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LRC Study Evaluates the Blue-Light Hazard From Solid-State Lighting

The increasing popularity of LED technology has raised concerns about retinal damage via a mechanism known as blue-light hazard. Research conducted by the Lighting Research Center demonstrated in a majority of cases LED lighting does not present a greater risk of blue-light hazard than traditional sources such as incandescent.

LED technology has ignited widespread interest in the ways that lighting can offer benefits to people, including improved visibility at night, enhanced perceptions of brightness and security, and spectral tuning for management of circadian rhythms. Yet, as illustrated in a recent report from the American Medical Association (AMA), the increasing popularity of LED lighting is also raising new questions and reviving older concerns about unwanted impacts of these light sources, such as light pollution, discomfort glare, circadian disruption, and retinal damage via a mechanism known as blue-light hazard.

A new study from the Lighting Research Center (LRC) at Rensselaer Polytechnic Institute takes a practical, quantitative approach to evaluating light sources for blue-light hazard. Results of the study are published in the International Journal of Occupational Safety and Ergonomics, in an article titled, “Evaluating the Blue-Light Hazard from Solid State Lighting.”

In the study, LRC researchers John Bullough, Andrew Bierman and Mark Rea evaluate the spectral radiant power characteristics of incandescent, fluorescent, LED and daylight sources in terms of current blue-light hazard calculation procedures from the Illuminating Engineering Society and the Commission Internationale de l´Éclairage. The paper provides comparative data to allow meaningful and quantitative comparisons among light sources commonly experienced indoors and outdoors. Particular attention is given to use cases that could potentially affect blue-light hazard.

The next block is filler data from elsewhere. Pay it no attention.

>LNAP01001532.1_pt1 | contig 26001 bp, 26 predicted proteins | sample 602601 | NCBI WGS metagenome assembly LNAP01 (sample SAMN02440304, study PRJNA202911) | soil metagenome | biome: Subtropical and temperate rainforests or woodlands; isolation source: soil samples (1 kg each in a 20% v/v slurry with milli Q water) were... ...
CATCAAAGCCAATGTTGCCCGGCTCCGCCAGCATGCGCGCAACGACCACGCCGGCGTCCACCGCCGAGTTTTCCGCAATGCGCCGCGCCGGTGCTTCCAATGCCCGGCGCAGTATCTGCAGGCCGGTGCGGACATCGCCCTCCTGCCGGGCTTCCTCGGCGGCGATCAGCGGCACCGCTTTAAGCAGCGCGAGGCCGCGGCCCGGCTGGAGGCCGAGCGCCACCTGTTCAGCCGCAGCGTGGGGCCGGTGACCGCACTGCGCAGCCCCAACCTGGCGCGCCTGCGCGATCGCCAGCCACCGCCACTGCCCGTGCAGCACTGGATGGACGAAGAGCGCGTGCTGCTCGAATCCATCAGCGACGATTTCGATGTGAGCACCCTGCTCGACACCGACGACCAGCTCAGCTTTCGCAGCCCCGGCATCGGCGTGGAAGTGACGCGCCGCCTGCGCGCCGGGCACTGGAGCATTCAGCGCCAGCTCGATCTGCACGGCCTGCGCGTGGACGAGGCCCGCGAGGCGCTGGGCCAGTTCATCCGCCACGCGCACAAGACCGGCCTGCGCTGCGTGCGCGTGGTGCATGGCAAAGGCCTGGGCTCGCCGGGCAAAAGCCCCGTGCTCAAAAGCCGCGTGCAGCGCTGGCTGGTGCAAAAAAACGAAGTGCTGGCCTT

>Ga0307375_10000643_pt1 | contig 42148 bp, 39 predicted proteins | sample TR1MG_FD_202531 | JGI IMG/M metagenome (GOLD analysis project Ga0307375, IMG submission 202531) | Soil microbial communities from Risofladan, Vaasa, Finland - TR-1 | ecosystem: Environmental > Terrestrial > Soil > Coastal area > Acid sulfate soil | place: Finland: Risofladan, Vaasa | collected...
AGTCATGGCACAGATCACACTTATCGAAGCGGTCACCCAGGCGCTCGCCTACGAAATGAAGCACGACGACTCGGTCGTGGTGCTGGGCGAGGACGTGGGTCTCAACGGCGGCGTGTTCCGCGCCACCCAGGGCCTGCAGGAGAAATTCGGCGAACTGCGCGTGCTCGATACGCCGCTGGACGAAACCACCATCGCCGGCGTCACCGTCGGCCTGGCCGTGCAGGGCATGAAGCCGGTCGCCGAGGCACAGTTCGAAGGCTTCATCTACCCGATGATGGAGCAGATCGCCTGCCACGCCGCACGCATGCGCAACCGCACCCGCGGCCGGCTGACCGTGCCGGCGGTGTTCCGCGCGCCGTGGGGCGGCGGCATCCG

The study results showed that in the majority of use cases, LEDs do not exhibit greater risk for blue-light hazard than other light sources, including incandescent. LEDs present no special concerns for blue-light hazard over other common light sources in typical use cases because our natural photophobic responses, such as squinting and averting the gaze, limit exposure to bright light. Where photophobic responses might not occur, such as during eye surgery or with premature infants, caution is needed.

Some organizations, such as the AMA, have advised against using LEDs with correlated CCT exceeding 3000K, however, the LRC study found that avoiding blue-light hazard is primarily related to controlling the radiance of light sources, and much less related to spectral distribution, particularly when expressed in terms of CCT.

The LRC study authors note that CCT should not be used as a metric for characterizing the potential for blue-light hazard, citing the fact that an incandescent filament at 2856K within a clear bulb is associated with a greater risk for blue-light hazard than any white LED source, including one of 6500K. The spectral radiance distribution must be known to estimate blue-light hazard, particularly for those cases where photophobic responses might not occur. In these cases, and indeed for general lighting applications, the study authors recommend the use of lenses, baffles, and diffusers to mitigate glare as the primary methods for reducing the risk of blue-light hazard.

Click here to learn more.

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National Lighting Bureau Launches 38th High-Benefit Lighting Awards Program

The 38th annual High-Benefit Lighting Awards Program is now underway. Sponsored by the National Lighting Bureau, this unique program is open to lighting practitioners associated with a new or upgraded illumination system that provides substantial benefits. Entries must be received by the no later than December 31, 2017.

The 38th annual High-Benefit Lighting Awards Program is now underway. Sponsored by the National Lighting Bureau, this unique program is open to lighting practitioners associated with a new or upgraded illumination system that provides substantial benefits.

The Bureau coined the term High-Benefit Lighting to connote “function-focused” electric-illumination systems that are designed to fulfill the specific purposes for which they will be used, especially to maximize bottom-line returns for those who own, manage, and/or rely on the lighting.

For consideration in the 2017 High-Benefit Lighting Awards Program, an entry must be received by the National Lighting Bureau no later than December 31, 2017. An entry should document how modification of an existing lighting system or installation of a new one achieved some of the many bottom-line benefits of High-Benefit Lighting, such as improved productivity, increased retail sales, or fewer accidents.